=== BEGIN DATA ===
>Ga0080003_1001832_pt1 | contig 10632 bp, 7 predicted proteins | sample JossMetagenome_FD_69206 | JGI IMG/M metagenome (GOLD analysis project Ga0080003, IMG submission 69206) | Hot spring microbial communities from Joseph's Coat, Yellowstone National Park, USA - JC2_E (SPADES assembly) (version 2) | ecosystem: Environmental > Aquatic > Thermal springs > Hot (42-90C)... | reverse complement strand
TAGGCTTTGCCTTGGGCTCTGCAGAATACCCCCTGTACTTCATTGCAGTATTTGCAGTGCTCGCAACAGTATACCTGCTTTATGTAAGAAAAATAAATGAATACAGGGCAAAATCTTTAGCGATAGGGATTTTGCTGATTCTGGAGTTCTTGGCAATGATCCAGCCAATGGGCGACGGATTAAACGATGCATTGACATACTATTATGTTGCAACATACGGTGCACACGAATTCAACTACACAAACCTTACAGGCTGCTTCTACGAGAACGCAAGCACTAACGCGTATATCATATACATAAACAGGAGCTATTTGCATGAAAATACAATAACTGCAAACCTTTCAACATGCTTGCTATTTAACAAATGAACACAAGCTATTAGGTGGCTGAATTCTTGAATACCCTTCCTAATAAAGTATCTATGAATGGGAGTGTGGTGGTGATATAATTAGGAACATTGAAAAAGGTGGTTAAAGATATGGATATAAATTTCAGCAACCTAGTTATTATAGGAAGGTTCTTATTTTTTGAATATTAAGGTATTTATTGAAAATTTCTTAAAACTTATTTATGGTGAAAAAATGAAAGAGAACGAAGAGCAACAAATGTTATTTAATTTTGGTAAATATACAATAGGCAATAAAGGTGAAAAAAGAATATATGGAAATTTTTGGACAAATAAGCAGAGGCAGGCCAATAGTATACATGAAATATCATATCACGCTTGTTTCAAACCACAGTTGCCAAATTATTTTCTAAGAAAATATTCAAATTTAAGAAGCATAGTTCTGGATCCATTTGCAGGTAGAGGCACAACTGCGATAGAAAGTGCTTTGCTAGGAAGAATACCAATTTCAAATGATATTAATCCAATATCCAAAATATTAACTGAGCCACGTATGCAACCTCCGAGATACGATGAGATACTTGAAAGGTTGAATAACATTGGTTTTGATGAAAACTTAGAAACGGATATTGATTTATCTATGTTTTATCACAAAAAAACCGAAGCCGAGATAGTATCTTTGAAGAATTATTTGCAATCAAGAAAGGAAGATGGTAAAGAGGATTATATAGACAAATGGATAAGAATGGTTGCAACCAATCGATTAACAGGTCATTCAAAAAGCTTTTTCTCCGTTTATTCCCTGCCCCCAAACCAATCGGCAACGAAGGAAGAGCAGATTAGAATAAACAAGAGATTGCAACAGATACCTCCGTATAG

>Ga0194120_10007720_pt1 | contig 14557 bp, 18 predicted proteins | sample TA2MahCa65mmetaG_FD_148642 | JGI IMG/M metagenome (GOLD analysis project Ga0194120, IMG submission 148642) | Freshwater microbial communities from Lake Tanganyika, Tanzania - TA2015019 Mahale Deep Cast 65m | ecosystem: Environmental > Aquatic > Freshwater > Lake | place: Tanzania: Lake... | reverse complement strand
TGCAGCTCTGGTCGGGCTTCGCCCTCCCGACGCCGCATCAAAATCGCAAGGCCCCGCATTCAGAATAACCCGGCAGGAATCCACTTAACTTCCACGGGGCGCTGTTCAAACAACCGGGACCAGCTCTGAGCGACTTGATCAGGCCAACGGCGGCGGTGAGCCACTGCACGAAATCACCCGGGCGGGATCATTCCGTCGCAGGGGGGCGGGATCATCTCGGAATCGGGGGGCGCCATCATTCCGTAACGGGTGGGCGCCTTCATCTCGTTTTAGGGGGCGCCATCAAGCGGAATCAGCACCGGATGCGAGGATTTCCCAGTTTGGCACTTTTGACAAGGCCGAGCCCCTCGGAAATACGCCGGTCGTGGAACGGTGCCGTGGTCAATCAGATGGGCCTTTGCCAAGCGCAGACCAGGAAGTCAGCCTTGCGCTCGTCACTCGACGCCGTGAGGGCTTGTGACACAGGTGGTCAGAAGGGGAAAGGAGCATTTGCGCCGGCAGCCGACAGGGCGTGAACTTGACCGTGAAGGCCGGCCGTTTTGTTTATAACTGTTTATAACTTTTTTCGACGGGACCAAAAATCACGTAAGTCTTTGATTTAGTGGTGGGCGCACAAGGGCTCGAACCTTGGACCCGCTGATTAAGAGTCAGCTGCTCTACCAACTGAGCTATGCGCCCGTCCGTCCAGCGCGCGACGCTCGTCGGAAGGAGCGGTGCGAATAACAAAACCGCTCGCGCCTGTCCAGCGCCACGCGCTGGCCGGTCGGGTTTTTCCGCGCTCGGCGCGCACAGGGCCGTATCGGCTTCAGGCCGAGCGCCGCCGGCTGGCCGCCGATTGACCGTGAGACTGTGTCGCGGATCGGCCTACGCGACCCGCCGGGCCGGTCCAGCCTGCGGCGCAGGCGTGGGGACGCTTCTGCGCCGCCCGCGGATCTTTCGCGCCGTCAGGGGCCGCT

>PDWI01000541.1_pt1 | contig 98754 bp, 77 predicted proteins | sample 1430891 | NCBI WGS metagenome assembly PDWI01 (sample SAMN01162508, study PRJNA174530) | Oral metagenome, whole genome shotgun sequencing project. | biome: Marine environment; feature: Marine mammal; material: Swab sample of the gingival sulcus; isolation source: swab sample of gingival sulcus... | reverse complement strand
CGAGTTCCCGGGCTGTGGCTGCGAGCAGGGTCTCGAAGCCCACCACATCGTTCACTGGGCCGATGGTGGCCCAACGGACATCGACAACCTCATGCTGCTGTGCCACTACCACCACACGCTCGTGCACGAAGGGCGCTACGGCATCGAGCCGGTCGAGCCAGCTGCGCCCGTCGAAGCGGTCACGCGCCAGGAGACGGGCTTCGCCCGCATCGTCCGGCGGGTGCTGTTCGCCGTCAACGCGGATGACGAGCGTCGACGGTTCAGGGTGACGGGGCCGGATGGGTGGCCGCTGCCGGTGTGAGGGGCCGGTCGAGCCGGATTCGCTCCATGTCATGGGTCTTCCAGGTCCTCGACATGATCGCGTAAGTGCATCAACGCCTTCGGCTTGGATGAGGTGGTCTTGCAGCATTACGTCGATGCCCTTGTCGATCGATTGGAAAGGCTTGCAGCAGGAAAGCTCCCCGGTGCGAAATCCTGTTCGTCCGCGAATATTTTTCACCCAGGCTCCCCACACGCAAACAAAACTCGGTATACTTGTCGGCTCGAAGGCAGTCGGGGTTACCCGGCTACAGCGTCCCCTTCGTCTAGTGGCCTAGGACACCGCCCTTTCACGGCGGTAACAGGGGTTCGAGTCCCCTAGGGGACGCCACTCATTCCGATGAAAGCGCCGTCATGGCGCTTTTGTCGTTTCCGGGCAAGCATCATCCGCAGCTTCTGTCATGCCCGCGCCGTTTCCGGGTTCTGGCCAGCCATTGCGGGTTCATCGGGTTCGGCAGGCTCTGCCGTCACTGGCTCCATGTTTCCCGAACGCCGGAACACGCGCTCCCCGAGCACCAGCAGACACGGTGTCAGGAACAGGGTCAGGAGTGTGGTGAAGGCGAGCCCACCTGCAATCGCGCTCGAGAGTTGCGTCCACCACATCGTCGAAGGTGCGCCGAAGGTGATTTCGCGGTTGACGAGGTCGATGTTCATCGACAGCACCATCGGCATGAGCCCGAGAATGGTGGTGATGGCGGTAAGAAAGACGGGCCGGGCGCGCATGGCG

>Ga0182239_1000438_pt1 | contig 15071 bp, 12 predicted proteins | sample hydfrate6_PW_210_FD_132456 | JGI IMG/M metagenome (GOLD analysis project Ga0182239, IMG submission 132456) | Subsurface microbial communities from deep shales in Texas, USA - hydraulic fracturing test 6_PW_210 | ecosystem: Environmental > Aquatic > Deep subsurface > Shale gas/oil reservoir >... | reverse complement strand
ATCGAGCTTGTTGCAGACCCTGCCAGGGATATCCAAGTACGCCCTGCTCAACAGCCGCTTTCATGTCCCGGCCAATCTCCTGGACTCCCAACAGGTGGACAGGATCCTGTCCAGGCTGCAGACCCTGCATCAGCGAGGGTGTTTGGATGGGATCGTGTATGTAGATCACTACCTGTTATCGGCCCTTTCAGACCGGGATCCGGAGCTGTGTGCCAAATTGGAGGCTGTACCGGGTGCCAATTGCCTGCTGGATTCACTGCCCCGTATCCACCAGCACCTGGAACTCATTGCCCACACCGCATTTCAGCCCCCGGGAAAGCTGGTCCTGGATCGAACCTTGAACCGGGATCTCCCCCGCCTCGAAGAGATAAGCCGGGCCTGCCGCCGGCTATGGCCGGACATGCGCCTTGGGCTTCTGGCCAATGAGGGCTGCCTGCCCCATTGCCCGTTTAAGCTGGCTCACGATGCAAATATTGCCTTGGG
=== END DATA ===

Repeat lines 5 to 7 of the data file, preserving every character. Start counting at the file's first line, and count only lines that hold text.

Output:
>PDWI01000541.1_pt1 | contig 98754 bp, 77 predicted proteins | sample 1430891 | NCBI WGS metagenome assembly PDWI01 (sample SAMN01162508, study PRJNA174530) | Oral metagenome, whole genome shotgun sequencing project. | biome: Marine environment; feature: Marine mammal; material: Swab sample of the gingival sulcus; isolation source: swab sample of gingival sulcus... | reverse complement strand
CGAGTTCCCGGGCTGTGGCTGCGAGCAGGGTCTCGAAGCCCACCACATCGTTCACTGGGCCGATGGTGGCCCAACGGACATCGACAACCTCATGCTGCTGTGCCACTACCACCACACGCTCGTGCACGAAGGGCGCTACGGCATCGAGCCGGTCGAGCCAGCTGCGCCCGTCGAAGCGGTCACGCGCCAGGAGACGGGCTTCGCCCGCATCGTCCGGCGGGTGCTGTTCGCCGTCAACGCGGATGACGAGCGTCGACGGTTCAGGGTGACGGGGCCGGATGGGTGGCCGCTGCCGGTGTGAGGGGCCGGTCGAGCCGGATTCGCTCCATGTCATGGGTCTTCCAGGTCCTCGACATGATCGCGTAAGTGCATCAACGCCTTCGGCTTGGATGAGGTGGTCTTGCAGCATTACGTCGATGCCCTTGTCGATCGATTGGAAAGGCTTGCAGCAGGAAAGCTCCCCGGTGCGAAATCCTGTTCGTCCGCGAATATTTTTCACCCAGGCTCCCCACACGCAAACAAAACTCGGTATACTTGTCGGCTCGAAGGCAGTCGGGGTTACCCGGCTACAGCGTCCCCTTCGTCTAGTGGCCTAGGACACCGCCCTTTCACGGCGGTAACAGGGGTTCGAGTCCCCTAGGGGACGCCACTCATTCCGATGAAAGCGCCGTCATGGCGCTTTTGTCGTTTCCGGGCAAGCATCATCCGCAGCTTCTGTCATGCCCGCGCCGTTTCCGGGTTCTGGCCAGCCATTGCGGGTTCATCGGGTTCGGCAGGCTCTGCCGTCACTGGCTCCATGTTTCCCGAACGCCGGAACACGCGCTCCCCGAGCACCAGCAGACACGGTGTCAGGAACAGGGTCAGGAGTGTGGTGAAGGCGAGCCCACCTGCAATCGCGCTCGAGAGTTGCGTCCACCACATCGTCGAAGGTGCGCCGAAGGTGATTTCGCGGTTGACGAGGTCGATGTTCATCGACAGCACCATCGGCATGAGCCCGAGAATGGTGGTGATGGCGGTAAGAAAGACGGGCCGGGCGCGCATGGCG

>Ga0182239_1000438_pt1 | contig 15071 bp, 12 predicted proteins | sample hydfrate6_PW_210_FD_132456 | JGI IMG/M metagenome (GOLD analysis project Ga0182239, IMG submission 132456) | Subsurface microbial communities from deep shales in Texas, USA - hydraulic fracturing test 6_PW_210 | ecosystem: Environmental > Aquatic > Deep subsurface > Shale gas/oil reservoir >... | reverse complement strand